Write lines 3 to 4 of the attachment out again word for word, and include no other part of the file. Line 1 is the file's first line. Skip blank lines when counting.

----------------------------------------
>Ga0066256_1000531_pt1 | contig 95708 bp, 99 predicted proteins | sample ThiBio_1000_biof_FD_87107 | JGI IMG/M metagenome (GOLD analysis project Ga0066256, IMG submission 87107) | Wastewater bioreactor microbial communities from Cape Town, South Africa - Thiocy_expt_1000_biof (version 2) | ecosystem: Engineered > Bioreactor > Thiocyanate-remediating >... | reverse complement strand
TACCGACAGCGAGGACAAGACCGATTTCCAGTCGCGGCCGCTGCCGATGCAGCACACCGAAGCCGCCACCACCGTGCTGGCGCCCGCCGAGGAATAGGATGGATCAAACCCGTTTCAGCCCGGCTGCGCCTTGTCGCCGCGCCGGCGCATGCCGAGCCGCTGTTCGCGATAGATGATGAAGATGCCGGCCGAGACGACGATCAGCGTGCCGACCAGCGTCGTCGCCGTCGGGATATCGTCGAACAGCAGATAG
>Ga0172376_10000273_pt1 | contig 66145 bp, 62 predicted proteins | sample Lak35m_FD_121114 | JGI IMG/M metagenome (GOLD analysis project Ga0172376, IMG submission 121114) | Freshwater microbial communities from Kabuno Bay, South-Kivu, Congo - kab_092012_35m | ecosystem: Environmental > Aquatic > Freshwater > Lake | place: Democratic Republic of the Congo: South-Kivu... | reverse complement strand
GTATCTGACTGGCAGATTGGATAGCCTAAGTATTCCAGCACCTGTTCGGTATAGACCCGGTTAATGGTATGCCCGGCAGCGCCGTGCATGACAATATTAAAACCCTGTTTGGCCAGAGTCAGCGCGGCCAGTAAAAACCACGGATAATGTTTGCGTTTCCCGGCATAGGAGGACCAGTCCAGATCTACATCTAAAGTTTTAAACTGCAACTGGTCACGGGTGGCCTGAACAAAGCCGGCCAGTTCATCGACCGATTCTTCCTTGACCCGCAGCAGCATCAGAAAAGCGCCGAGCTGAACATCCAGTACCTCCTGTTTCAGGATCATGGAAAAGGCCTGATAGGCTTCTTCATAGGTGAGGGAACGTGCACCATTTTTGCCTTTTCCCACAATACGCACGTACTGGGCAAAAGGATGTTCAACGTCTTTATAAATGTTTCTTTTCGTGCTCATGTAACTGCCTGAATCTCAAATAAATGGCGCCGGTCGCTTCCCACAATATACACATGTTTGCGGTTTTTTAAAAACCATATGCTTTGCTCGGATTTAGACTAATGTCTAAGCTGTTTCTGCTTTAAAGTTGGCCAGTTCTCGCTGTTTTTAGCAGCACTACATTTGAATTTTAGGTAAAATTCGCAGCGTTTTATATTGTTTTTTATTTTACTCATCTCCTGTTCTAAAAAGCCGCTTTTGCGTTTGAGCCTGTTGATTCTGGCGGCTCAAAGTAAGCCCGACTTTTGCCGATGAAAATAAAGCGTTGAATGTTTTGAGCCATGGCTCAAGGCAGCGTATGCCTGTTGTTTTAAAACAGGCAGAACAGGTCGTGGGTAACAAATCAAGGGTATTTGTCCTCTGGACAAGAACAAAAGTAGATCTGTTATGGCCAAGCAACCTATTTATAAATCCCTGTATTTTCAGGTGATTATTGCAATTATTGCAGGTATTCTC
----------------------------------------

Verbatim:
>Ga0172376_10000273_pt1 | contig 66145 bp, 62 predicted proteins | sample Lak35m_FD_121114 | JGI IMG/M metagenome (GOLD analysis project Ga0172376, IMG submission 121114) | Freshwater microbial communities from Kabuno Bay, South-Kivu, Congo - kab_092012_35m | ecosystem: Environmental > Aquatic > Freshwater > Lake | place: Democratic Republic of the Congo: South-Kivu... | reverse complement strand
GTATCTGACTGGCAGATTGGATAGCCTAAGTATTCCAGCACCTGTTCGGTATAGACCCGGTTAATGGTATGCCCGGCAGCGCCGTGCATGACAATATTAAAACCCTGTTTGGCCAGAGTCAGCGCGGCCAGTAAAAACCACGGATAATGTTTGCGTTTCCCGGCATAGGAGGACCAGTCCAGATCTACATCTAAAGTTTTAAACTGCAACTGGTCACGGGTGGCCTGAACAAAGCCGGCCAGTTCATCGACCGATTCTTCCTTGACCCGCAGCAGCATCAGAAAAGCGCCGAGCTGAACATCCAGTACCTCCTGTTTCAGGATCATGGAAAAGGCCTGATAGGCTTCTTCATAGGTGAGGGAACGTGCACCATTTTTGCCTTTTCCCACAATACGCACGTACTGGGCAAAAGGATGTTCAACGTCTTTATAAATGTTTCTTTTCGTGCTCATGTAACTGCCTGAATCTCAAATAAATGGCGCCGGTCGCTTCCCACAATATACACATGTTTGCGGTTTTTTAAAAACCATATGCTTTGCTCGGATTTAGACTAATGTCTAAGCTGTTTCTGCTTTAAAGTTGGCCAGTTCTCGCTGTTTTTAGCAGCACTACATTTGAATTTTAGGTAAAATTCGCAGCGTTTTATATTGTTTTTTATTTTACTCATCTCCTGTTCTAAAAAGCCGCTTTTGCGTTTGAGCCTGTTGATTCTGGCGGCTCAAAGTAAGCCCGACTTTTGCCGATGAAAATAAAGCGTTGAATGTTTTGAGCCATGGCTCAAGGCAGCGTATGCCTGTTGTTTTAAAACAGGCAGAACAGGTCGTGGGTAACAAATCAAGGGTATTTGTCCTCTGGACAAGAACAAAAGTAGATCTGTTATGGCCAAGCAACCTATTTATAAATCCCTGTATTTTCAGGTGATTATTGCAATTATTGCAGGTATTCTC